Hamilton also warned that subsidies should not be expansive, but rather should focus on infant industries, arguing that subsidies for “manufactures long established must almost always be of questionable policy.” In fact, Hamilton was so concerned about “an appearance of giving away the public money” that “serve to enrich particular classes, at the expence [sic] of the Community,” that he suggested great care should be given to selecting which industries to support. Hamilton would not live to see the policy he proposed go into effect, but when it did, subsidies were combined with broad tariffs, something Hamilton would not have agreed with.
Some supporters of bringing manufacturing back home and a more protectionist U.S. trade policy argue that high tariffs helped the U.S. economy develop into what it is today. However, as economic historian Douglas Irwin has found, while the United States did have high tariffs as a new country, it also had a relatively open economy, mainly through the free flow of immigration, capital, and technology, while also maintaining a domestically competitive market. He argues that a misreading of history is largely responsible for this prevailing and incorrect belief that rich countries became successful because they protected manufacturing, and that this justifies industrial policy today.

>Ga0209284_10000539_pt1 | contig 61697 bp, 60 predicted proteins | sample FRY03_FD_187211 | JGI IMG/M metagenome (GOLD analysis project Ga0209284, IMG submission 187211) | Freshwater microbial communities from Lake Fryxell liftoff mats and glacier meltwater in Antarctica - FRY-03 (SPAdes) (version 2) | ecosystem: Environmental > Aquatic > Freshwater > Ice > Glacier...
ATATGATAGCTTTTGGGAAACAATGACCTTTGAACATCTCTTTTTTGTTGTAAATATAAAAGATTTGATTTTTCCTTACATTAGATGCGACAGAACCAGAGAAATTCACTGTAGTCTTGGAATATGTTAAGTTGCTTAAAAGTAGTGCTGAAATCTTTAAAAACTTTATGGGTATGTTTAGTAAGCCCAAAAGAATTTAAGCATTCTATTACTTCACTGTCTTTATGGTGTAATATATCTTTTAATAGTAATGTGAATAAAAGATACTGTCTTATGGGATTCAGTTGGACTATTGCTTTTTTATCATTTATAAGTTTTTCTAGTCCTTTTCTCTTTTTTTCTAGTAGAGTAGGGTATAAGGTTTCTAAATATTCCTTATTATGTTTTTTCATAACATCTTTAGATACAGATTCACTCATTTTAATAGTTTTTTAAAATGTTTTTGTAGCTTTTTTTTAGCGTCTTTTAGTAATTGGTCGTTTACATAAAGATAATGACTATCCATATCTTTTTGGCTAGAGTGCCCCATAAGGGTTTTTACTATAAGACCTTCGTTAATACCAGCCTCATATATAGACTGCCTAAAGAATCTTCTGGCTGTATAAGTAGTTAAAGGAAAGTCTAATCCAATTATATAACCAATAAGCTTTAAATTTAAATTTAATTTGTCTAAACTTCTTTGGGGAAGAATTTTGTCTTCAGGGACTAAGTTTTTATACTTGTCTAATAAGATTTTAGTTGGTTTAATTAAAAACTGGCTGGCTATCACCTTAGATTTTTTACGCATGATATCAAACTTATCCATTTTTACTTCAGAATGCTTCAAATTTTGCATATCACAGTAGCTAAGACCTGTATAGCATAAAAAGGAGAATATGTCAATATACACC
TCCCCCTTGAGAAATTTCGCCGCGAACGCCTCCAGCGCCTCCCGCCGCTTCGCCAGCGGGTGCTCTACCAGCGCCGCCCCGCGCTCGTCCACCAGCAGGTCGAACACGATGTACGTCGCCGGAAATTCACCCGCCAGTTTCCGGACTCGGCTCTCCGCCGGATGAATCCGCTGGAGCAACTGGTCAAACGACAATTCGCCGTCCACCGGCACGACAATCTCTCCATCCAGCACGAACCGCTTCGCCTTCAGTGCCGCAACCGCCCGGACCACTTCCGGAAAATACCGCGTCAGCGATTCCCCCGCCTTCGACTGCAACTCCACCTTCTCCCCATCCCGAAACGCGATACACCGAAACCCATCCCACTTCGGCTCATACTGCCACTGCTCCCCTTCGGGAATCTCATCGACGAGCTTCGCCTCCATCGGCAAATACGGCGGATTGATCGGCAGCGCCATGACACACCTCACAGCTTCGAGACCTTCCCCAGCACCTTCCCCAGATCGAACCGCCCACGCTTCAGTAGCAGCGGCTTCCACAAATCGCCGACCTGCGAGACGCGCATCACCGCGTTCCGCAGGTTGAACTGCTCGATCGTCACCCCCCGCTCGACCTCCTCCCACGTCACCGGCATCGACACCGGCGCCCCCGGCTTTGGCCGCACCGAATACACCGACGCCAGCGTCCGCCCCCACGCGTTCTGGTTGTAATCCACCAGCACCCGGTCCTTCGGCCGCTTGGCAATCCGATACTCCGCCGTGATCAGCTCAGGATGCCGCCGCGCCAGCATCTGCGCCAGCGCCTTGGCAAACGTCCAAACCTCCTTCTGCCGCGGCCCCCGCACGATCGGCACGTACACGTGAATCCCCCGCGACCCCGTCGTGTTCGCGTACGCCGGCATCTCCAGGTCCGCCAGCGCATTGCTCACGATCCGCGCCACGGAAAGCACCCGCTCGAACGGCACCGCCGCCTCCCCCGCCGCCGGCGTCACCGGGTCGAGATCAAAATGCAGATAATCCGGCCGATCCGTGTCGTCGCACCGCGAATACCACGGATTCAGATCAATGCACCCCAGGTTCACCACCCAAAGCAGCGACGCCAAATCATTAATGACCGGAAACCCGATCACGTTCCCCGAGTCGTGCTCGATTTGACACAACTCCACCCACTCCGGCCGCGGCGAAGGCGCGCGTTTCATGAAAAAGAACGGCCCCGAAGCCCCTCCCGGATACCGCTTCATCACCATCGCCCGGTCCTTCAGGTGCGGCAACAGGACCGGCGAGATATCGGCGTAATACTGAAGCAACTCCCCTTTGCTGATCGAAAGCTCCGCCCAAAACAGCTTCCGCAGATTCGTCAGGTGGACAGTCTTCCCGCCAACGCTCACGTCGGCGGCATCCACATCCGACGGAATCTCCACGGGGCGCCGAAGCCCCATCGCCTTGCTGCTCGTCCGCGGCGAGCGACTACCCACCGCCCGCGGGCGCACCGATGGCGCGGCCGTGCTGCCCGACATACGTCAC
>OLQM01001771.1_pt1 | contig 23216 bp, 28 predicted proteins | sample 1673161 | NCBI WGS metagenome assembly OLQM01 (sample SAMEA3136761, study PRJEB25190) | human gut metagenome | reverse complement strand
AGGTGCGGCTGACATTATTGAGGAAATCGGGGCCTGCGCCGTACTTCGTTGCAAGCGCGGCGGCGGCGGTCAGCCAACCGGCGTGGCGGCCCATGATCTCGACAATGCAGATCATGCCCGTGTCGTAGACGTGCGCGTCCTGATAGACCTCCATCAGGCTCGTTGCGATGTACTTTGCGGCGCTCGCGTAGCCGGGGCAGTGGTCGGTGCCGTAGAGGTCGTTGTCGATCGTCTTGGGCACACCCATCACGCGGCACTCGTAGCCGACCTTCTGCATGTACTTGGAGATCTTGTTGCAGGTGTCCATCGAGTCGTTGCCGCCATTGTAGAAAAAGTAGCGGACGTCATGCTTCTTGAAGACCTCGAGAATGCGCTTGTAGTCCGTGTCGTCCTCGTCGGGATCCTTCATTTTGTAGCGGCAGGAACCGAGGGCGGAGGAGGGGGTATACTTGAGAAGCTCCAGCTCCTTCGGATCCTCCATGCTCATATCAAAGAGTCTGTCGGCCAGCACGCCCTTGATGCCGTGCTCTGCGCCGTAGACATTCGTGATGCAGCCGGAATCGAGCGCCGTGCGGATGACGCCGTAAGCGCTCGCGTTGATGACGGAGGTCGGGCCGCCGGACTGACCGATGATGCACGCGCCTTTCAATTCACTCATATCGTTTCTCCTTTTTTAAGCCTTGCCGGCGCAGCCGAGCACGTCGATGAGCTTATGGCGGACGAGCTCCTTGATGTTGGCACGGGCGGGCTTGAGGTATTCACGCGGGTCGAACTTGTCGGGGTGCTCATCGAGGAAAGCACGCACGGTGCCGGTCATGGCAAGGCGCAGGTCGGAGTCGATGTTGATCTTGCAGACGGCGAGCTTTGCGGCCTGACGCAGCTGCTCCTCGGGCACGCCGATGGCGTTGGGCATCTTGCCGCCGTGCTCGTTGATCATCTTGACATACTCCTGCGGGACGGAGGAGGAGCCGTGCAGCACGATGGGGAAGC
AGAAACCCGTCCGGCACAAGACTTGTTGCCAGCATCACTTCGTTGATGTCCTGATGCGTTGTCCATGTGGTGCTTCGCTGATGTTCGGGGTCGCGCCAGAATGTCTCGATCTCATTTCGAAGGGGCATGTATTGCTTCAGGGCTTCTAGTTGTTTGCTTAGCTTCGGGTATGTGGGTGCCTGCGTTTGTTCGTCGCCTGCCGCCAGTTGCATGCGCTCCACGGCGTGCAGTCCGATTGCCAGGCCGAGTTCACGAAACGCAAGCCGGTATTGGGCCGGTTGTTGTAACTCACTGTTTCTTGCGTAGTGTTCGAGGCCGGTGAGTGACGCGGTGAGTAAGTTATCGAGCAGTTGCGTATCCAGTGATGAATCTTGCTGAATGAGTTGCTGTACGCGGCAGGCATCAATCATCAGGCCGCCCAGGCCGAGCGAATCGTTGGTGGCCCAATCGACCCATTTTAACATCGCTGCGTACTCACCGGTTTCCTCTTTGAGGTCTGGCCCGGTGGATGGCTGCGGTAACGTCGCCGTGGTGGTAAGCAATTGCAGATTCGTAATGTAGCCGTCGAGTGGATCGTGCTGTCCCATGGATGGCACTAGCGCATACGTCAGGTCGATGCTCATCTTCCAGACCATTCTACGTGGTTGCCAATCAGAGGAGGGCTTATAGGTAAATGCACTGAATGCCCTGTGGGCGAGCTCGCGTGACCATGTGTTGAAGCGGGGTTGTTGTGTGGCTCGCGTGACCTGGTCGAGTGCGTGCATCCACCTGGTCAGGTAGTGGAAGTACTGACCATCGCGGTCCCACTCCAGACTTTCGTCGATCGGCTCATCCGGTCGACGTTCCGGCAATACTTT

The issue does not stop with a misreading of U.S. history, but also of countries like Japan that are thought to have developed because of a commitment to industrial planning. However, as scholars of Japan’s industrial policy have shown, there is no evidence that industrial policies “raised productivity growth among the more rapidly growing or technologically advanced sectors of the Japanese economy.” In fact, the evidence shows that industrial policies often end up propping up declining industries rather than emerging ones. This in turn results in several unseen costs that can hinder overall economic growth.
Furthermore, as the president of the Peterson Institute for International Economics, Adam Posen, has observed, “the U.S. industrial economy has a vast excess of job vacancies relative to the number of available workers, with notable shortages in the kinds of employees needed for the production of semiconductor chips and their components.” One solution, he says, is more immigration, a policy proposal that is “unlikely in today’s political climate.” At the same time, this is precisely why any pivot to industrial policy needs to think beyond our own borders, and work with our allies to address shared problems in the absence of expanding immigration. The Biden administration seems to be addressing this through its friendshoring agenda, but this is also plagued with similar goal identification problems.